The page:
Difference between revisions of "VoIP Firewall"

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(Mention that RTP uses 2 ports, and that you can halve the number of firewall rules needed)
(Explain the options when using NAT, as ALGs are notoriously error prone)
 
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[[File:Snom710.png|link=:Category:VoIP|Go to the VoIP Category]]
 
[[File:Snom710.png|link=:Category:VoIP|Go to the VoIP Category]]
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Allowing appropriate SIP and RTP packets through a firewall is the key to reliable VoIP communication. It may be possible to achieve reliability using SIP Keep-Alive packets (every 120 seconds or so) and relying on phones using UDP hole punching for the audio channel, but firewall rules are more certain to work.
   
 
This is what we suggest firewall-wise for VoIP customers:
 
This is what we suggest firewall-wise for VoIP customers:
   
Avoid using NAT where possible. However, some NAT gateways provide an adequate SIP ALG (e.g. Technicolor TG582), and some devices provide NAT that works with the new call server (e.g. FireBrick FB2700 and many simple NAT routers). If NAT works, then well done, but if not we cannot guarantee to be able to make it work.
+
Avoid using NAT where possible. If using NAT, the options are to tell the phone what its public IP address is (either by explicit configuration, or by specifying a STUN server to use - e.g. ''stun.aa.net.uk''), or to use a SIP Application Layer Gateway to rewrite SIP packets on the fly. Some NAT gateways provide an adequate SIP ALG (e.g. Technicolor TG582), and some devices provide NAT that works with the new call server (e.g. FireBrick FB2700 and many simple NAT routers). If NAT works, then well done, but if not we cannot guarantee to be able to make it work.
   
 
{| class="wikitable"
 
{| class="wikitable"
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|}
 
|}
   
Customers should add all IPs above to their firewall rules even if you don't see traffic from or to them.
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Customers should add all IPs above to their firewall rules even if you don't see traffic from or to them. This is a fairly large number of addresses but it means we can expand our platform over time as well as accommodate hosting our equipment in diverse datacentres.
   
'''SIP''' is the call routing information that creates and manages calls. In practice if you allow port 5060 from the outside world you'll see attacks and possibly receive spam phone calls. We do not recommend leaving 5060 open unless you really know what you are doing. Phones rarely use ports as low as 5060 for media.
+
'''SIP''' is the call routing information that creates and manages calls. If incoming SIP packets are blocked, incoming calls will fail. In practice if you allow port 5060 from the outside world you'll see attacks and possibly receive spam phone calls. We do not recommend leaving 5060 open unless you really know what you are doing. Phones rarely use ports as low as 5060 for media.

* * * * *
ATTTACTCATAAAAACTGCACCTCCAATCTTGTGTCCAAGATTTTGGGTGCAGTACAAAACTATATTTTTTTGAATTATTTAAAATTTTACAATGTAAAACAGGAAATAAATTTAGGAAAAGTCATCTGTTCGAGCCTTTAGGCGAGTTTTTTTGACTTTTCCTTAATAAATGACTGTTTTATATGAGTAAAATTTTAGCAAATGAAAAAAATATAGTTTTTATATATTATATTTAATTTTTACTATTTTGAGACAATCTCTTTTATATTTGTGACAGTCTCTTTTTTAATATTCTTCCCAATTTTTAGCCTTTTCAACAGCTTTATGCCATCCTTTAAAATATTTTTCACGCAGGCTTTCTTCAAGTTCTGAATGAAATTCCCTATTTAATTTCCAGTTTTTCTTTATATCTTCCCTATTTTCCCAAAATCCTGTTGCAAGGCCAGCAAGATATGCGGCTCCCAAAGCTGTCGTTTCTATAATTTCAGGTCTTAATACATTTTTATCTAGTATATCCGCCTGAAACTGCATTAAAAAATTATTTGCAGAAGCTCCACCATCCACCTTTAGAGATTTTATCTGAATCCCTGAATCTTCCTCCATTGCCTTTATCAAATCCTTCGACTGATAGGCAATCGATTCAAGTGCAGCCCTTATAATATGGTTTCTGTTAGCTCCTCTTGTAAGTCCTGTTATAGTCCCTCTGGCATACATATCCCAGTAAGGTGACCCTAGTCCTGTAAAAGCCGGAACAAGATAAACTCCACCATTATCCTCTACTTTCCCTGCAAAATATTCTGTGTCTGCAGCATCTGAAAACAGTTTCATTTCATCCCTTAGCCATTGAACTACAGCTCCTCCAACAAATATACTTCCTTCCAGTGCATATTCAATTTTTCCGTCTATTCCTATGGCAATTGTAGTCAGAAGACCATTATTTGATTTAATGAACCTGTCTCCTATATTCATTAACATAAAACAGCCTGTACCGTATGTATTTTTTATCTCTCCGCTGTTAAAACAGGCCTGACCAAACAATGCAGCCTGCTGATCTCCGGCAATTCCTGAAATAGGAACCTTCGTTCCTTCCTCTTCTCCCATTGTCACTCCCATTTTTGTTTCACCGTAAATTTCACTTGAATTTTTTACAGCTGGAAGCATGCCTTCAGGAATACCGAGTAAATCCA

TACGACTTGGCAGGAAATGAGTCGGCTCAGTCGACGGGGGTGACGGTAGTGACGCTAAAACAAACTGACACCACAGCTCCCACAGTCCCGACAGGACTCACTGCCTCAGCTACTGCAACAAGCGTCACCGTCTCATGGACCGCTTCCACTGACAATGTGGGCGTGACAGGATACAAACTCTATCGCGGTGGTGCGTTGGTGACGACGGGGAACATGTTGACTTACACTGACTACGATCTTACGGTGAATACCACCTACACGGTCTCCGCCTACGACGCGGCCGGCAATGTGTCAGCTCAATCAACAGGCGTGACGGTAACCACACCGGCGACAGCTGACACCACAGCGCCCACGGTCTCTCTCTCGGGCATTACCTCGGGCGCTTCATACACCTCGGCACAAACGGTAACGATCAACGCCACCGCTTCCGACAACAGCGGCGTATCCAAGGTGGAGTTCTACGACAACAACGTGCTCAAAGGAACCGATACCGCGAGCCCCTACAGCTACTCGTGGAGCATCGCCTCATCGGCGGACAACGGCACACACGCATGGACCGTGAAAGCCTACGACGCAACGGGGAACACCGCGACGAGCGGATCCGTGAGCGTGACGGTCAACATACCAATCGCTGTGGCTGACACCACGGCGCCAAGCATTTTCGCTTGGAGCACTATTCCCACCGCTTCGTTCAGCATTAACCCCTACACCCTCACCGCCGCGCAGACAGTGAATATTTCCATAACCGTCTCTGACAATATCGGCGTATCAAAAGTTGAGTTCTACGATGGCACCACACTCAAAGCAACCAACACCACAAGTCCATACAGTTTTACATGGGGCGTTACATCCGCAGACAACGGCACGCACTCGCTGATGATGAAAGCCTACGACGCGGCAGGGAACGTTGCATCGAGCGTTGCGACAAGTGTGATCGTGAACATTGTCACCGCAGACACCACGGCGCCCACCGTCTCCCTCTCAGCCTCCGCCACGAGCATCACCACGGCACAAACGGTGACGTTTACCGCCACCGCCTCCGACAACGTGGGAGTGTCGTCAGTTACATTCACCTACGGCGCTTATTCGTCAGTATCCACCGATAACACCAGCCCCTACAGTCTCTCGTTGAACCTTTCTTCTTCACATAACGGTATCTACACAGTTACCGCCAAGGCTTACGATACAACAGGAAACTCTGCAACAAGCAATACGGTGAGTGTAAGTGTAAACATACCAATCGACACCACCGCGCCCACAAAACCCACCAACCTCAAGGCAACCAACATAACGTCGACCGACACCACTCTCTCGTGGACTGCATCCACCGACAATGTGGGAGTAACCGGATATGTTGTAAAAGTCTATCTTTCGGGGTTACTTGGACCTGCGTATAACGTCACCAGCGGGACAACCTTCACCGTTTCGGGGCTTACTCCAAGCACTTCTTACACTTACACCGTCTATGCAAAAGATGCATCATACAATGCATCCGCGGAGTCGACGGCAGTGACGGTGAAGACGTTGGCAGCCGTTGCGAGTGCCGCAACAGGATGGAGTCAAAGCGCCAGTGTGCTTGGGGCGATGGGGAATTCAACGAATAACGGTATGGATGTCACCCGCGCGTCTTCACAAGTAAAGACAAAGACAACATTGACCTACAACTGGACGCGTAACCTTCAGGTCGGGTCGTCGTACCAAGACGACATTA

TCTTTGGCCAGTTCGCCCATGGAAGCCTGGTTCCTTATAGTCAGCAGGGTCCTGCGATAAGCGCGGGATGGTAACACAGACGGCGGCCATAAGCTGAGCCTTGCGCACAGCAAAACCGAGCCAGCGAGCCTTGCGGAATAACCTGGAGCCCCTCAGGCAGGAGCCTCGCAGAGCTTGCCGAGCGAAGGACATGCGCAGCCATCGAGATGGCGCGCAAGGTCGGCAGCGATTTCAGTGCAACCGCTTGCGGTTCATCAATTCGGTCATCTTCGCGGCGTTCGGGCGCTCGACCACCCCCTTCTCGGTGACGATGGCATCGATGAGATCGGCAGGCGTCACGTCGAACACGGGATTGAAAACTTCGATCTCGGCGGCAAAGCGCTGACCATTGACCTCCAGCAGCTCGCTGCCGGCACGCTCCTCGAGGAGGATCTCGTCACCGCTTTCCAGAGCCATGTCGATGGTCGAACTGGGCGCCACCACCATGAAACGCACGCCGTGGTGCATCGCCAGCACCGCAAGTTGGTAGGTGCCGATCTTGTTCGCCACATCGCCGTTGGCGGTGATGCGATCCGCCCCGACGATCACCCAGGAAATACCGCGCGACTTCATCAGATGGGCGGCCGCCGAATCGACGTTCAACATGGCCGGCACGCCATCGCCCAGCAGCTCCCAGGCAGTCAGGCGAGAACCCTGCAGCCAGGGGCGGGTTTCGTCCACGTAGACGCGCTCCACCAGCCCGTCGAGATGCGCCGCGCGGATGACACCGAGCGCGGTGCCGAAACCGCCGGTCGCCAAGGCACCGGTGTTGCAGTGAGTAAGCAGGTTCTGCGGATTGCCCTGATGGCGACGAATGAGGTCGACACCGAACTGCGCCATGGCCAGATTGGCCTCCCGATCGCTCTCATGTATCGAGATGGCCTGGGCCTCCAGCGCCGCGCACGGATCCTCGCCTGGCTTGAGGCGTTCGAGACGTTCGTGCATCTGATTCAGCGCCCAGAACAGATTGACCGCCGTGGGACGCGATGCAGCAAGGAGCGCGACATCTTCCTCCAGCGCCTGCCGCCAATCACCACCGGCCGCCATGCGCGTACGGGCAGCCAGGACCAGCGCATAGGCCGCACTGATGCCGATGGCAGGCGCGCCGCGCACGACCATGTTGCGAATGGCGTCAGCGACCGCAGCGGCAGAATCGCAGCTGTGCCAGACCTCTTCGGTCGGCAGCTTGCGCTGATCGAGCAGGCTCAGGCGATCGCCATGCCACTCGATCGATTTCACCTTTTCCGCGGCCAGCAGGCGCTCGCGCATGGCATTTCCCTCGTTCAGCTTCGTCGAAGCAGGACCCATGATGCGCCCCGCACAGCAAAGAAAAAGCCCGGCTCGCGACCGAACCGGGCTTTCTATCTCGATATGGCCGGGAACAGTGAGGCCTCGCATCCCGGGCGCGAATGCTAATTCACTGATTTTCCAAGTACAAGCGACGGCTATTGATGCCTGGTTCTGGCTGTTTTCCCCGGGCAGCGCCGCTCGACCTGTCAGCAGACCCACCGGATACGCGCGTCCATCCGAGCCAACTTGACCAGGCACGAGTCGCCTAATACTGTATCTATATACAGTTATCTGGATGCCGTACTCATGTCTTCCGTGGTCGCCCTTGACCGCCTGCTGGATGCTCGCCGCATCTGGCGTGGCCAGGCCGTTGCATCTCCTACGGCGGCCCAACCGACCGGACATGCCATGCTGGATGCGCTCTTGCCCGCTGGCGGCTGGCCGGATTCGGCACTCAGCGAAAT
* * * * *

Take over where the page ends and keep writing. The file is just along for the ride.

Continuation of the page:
'''RTP''' is the actual media (e.g., the audio). On our platform the RTP will come from the same call server IP address as the SIP control messages. On most phones you can configure which ports to use for RTP, so you can restrict this range further. Note that RTP actually uses 2 consecutive port numbers, you should specify an even number and RTP will also use that port number +1. For example, on a Snom Phone the default range for RTP is 49152 to 65534, so the firewall needs to allow the port number range 49152 to 65535. As another example, Grandstream phones and ATAs tend to default to using 5004 as the RTP port, so you need to allow ports 5004-5005 through the firewall.
+
'''RTP''' is the actual media (e.g., the audio). On our platform the RTP will come from the same call server IP address as the SIP control messages. On most phones you can configure which ports to listen on for RTP, so you can restrict this range further. Note that RTP actually uses 2 consecutive port numbers, you should specify an even number and RTP will also use that port number +1. For example, on a Snom Phone the default range for inbound RTP is 49152 to 65534, so the firewall needs to allow the destination port number range 49152 to 65535. As another example, Grandstream phones and ATAs tend to default to listen on 5004 as the RTP port, so you need to allow destination ports 5004-5005 through the firewall.
   
 
On routers which need one rule per IP address range you can halve the number of firewall rules needed as long as the source IP address ranges for SIP and RTP are the same and that the RTP port range you specify includes 5060.
 
On routers which need one rule per IP address range you can halve the number of firewall rules needed as long as the source IP address ranges for SIP and RTP are the same and that the RTP port range you specify includes 5060.